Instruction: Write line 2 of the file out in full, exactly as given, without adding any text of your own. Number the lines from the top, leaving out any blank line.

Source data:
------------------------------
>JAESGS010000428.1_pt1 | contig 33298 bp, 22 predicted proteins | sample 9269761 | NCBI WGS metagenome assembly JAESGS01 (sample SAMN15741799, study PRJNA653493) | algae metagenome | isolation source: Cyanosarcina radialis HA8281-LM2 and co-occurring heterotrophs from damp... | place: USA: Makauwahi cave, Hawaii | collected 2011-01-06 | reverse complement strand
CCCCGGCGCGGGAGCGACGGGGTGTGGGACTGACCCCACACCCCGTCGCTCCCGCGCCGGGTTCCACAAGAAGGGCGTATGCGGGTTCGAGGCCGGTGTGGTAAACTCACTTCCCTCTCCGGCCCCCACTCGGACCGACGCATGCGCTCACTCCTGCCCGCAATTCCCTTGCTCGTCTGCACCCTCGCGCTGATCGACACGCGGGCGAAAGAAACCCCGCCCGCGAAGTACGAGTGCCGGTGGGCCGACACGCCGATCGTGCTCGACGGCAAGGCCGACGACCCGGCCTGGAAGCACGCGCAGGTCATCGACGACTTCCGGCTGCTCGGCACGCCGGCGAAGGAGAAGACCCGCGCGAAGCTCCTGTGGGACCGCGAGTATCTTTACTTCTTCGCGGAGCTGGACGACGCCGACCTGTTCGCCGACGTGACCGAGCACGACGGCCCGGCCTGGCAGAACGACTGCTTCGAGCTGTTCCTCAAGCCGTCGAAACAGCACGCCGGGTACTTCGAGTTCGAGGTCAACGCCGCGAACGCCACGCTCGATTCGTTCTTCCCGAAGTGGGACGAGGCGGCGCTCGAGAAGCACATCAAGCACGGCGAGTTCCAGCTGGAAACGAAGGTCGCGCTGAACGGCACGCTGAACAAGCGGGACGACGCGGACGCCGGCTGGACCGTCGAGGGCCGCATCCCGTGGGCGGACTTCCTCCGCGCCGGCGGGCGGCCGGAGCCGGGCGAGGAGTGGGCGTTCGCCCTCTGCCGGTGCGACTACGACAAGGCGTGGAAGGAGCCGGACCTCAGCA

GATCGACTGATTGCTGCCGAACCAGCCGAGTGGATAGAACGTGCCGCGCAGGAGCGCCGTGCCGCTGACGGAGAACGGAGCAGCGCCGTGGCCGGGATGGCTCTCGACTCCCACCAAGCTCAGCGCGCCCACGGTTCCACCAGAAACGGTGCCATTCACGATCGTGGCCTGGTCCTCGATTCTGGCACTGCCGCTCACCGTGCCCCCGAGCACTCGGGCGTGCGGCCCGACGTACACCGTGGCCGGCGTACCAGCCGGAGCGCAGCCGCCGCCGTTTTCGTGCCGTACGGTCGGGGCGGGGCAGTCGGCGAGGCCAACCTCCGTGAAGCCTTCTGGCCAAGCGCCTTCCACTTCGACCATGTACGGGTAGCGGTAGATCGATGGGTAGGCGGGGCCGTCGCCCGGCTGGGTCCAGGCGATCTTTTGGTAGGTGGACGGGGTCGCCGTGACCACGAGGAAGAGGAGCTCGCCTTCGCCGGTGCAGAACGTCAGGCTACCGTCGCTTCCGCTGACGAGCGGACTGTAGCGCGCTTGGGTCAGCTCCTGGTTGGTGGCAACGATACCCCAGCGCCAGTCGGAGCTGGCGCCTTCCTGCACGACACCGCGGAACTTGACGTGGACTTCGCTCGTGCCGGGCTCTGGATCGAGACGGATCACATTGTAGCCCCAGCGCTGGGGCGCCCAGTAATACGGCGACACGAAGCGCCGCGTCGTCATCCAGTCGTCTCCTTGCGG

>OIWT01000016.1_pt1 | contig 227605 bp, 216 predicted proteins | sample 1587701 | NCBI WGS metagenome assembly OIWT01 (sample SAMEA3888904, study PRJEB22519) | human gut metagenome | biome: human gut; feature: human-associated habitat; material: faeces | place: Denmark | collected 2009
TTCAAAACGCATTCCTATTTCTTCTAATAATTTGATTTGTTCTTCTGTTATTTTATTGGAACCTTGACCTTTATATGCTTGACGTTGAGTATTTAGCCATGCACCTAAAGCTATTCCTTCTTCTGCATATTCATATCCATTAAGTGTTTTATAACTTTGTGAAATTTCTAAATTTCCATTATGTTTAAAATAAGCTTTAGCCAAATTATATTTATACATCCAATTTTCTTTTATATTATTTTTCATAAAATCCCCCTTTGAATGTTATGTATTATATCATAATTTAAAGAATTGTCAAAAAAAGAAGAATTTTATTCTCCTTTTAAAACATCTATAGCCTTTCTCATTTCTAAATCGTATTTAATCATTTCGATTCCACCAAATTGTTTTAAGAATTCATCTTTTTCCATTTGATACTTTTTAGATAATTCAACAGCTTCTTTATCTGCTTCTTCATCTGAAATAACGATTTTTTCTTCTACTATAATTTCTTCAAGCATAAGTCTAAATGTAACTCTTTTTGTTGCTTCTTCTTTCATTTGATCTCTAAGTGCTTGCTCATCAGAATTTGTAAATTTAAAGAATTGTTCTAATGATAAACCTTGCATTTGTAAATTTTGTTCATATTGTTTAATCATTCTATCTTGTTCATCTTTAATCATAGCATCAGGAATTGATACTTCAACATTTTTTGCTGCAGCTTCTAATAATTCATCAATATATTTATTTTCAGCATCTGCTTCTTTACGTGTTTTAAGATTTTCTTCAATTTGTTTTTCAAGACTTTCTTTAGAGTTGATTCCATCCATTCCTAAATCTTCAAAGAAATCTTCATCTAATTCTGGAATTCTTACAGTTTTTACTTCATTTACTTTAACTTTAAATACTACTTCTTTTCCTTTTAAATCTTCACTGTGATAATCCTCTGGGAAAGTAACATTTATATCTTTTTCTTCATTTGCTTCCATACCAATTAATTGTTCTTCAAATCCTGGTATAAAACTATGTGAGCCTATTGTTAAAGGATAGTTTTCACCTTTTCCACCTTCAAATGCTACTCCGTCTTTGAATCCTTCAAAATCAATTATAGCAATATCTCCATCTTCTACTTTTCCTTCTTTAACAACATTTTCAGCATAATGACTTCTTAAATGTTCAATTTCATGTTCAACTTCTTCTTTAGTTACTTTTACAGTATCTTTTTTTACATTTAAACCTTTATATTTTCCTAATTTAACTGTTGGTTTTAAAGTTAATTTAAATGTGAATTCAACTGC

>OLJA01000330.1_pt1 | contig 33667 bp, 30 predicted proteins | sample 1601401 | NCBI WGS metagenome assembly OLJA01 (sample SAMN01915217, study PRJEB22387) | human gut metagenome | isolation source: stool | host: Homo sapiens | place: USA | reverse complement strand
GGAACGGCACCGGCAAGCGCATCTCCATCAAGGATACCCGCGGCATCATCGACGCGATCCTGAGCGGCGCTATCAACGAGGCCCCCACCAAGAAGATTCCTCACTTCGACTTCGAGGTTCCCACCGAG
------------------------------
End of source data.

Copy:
CCCCGGCGCGGGAGCGACGGGGTGTGGGACTGACCCCACACCCCGTCGCTCCCGCGCCGGGTTCCACAAGAAGGGCGTATGCGGGTTCGAGGCCGGTGTGGTAAACTCACTTCCCTCTCCGGCCCCCACTCGGACCGACGCATGCGCTCACTCCTGCCCGCAATTCCCTTGCTCGTCTGCACCCTCGCGCTGATCGACACGCGGGCGAAAGAAACCCCGCCCGCGAAGTACGAGTGCCGGTGGGCCGACACGCCGATCGTGCTCGACGGCAAGGCCGACGACCCGGCCTGGAAGCACGCGCAGGTCATCGACGACTTCCGGCTGCTCGGCACGCCGGCGAAGGAGAAGACCCGCGCGAAGCTCCTGTGGGACCGCGAGTATCTTTACTTCTTCGCGGAGCTGGACGACGCCGACCTGTTCGCCGACGTGACCGAGCACGACGGCCCGGCCTGGCAGAACGACTGCTTCGAGCTGTTCCTCAAGCCGTCGAAACAGCACGCCGGGTACTTCGAGTTCGAGGTCAACGCCGCGAACGCCACGCTCGATTCGTTCTTCCCGAAGTGGGACGAGGCGGCGCTCGAGAAGCACATCAAGCACGGCGAGTTCCAGCTGGAAACGAAGGTCGCGCTGAACGGCACGCTGAACAAGCGGGACGACGCGGACGCCGGCTGGACCGTCGAGGGCCGCATCCCGTGGGCGGACTTCCTCCGCGCCGGCGGGCGGCCGGAGCCGGGCGAGGAGTGGGCGTTCGCCCTCTGCCGGTGCGACTACGACAAGGCGTGGAAGGAGCCGGACCTCAGCA